A startling 18 million phishing emails made an effort to get past firewalls in 2020. Because of insufficient cybersecurity precautions, it targeted recipients who weren’t expecting it. Surprisingly, half of those emails were effective at tricking recipients into clicking on fake links. As a result, a sizable number of victims became the prey of cybercriminals. This emphasizes the critical need for enhanced cybersecurity and increased knowledge of the risks associated with phishing assaults.
Phishing, the most popular form of social engineering attack, has detrimental impacts on a lot of businesses and the public. A misleading email’s main goal is to lead the receiver to believe it comes from a reliable source, such as a respectable business or bank. A phisher seeks to get private information from their victim, such as login credentials, passwords, financial data, or other sensitive data.
Malware may be downloaded onto a victim’s device by clicking a link or downloading a file from a phishing email. They may occasionally be sent to a false website where they are asked to enter sensitive data. In an effort to persuade the recipient to take immediate action, these emails may sometimes contain language that is threatening or urgent.
A closer look at how the malware codes are costing businesses billions.
According to the Kaspersky phishing record for 2021, Vietnam has the most email phishing attacks among the Southeast Asian nations. Kaspersky reported and banned 11.2 million phishing URLs globally, with 4 million of those links originating in Vietnam. Although Vietnam is not the only nation on the list, its cybersecurity efforts are insufficient to reduce the danger of cybercrime. Malaysia and Indonesia have also been included on the list for a long time.
According to BKAV Corporation, Vietnamese businesses have seen a high volume of phishing assaults in 2022, with a potential loss of VND 21.2 trillion by 2022. Yet, due to the value of its currency, Vietnam’s loss, that is equal to 0.24% of GDP, is one of the lowest globally.
The five most prevalent malware codes used for phishing attacks in Vietnam are:
1. Macro – a collection of instructions or commands that may be used to run a software program It starts with a virus that attacks the victim’s devices with destructive software. Users frequently receive macro-malware in email attachments. It consists of a group of orders or guidelines that a software program can follow. The user can get a popup asking them to approve the macro when they open the attachment or document to read the information. The virus is launched if the user agrees to the macro. Malicious software, also referred to as “macro,” can also be disseminated by way of hacked websites or external storage units like USB drives.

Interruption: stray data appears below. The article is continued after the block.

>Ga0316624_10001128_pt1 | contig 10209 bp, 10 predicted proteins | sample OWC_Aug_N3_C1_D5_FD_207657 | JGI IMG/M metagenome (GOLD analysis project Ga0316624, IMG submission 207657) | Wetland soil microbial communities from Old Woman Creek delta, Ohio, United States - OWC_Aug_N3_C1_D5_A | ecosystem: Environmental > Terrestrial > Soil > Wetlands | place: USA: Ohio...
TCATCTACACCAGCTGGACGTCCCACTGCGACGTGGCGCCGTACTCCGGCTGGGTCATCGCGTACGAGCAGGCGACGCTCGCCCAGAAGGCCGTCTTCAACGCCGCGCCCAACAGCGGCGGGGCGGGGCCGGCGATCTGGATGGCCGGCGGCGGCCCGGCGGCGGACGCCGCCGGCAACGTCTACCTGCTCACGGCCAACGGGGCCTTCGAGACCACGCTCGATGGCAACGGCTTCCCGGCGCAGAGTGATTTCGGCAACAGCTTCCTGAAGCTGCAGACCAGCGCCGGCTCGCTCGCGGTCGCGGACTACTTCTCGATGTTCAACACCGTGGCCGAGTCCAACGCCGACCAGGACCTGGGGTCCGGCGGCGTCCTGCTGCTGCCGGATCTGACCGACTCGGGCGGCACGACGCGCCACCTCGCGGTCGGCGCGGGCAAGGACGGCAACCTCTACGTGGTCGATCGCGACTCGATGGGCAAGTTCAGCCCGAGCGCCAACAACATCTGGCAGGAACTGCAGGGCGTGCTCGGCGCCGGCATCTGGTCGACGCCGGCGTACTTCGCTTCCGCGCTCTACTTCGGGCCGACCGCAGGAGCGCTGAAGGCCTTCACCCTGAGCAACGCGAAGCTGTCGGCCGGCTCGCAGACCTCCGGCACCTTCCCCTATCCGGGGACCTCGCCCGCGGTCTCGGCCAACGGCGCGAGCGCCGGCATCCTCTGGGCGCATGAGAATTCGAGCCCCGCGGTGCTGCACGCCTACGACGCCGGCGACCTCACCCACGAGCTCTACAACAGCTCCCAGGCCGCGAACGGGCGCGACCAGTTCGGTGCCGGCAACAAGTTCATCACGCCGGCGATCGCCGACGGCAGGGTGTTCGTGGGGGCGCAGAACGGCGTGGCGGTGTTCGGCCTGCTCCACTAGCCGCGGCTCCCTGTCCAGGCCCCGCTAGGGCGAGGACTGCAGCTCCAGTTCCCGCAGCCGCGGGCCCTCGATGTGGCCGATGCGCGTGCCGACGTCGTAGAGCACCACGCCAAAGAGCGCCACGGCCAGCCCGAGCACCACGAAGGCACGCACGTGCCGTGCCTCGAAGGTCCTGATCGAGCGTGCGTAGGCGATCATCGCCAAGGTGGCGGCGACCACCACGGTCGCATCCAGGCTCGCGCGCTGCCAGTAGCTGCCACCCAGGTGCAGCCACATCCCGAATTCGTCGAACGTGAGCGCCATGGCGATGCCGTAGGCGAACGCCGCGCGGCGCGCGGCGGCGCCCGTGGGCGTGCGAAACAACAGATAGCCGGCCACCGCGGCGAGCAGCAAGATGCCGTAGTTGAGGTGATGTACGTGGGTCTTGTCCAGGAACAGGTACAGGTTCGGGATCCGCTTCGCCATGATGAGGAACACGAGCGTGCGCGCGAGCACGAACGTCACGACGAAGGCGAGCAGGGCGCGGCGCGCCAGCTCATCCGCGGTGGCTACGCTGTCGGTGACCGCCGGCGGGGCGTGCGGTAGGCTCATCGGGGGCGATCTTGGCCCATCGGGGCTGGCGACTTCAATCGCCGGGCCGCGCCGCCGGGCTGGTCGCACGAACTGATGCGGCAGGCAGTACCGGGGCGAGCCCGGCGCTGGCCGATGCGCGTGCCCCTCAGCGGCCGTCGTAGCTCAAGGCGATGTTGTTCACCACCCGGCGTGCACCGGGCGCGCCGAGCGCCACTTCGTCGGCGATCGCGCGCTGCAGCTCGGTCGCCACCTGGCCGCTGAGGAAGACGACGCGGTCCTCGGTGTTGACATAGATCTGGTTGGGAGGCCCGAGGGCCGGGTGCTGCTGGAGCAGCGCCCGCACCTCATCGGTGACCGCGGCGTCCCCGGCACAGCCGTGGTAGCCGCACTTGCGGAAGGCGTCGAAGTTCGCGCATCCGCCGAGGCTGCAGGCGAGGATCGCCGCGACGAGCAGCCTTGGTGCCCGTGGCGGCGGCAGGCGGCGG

2. PasswordStealer – It is Trojan software that operates in the background and stealthily acquires information from the system. This malware regularly steals stored usernames, passwords, and other crucial credentials, in addition to other private information. The machine is therefore compromised by the installation of malicious website software. The malware also instructs the infected device to perform illicit acts, such as spamming, over the internet. The fact that this virus doesn’t manifest any symptoms when it infects a gadget is the most worrying element. Pretty cunning, huh? Also, it has the ability to disable Windows security measures like antivirus software.
3. FileStealer – The only purpose of a filestealer is to steal data. It spreads through USB and impersonates legitimate document files by mimicking the PDF and Microsoft Office symbols. It launches and starts working in the background. It looks for documents with the DOCX, XLSX, and.doc file extensions before transferring them to the hacker’s website.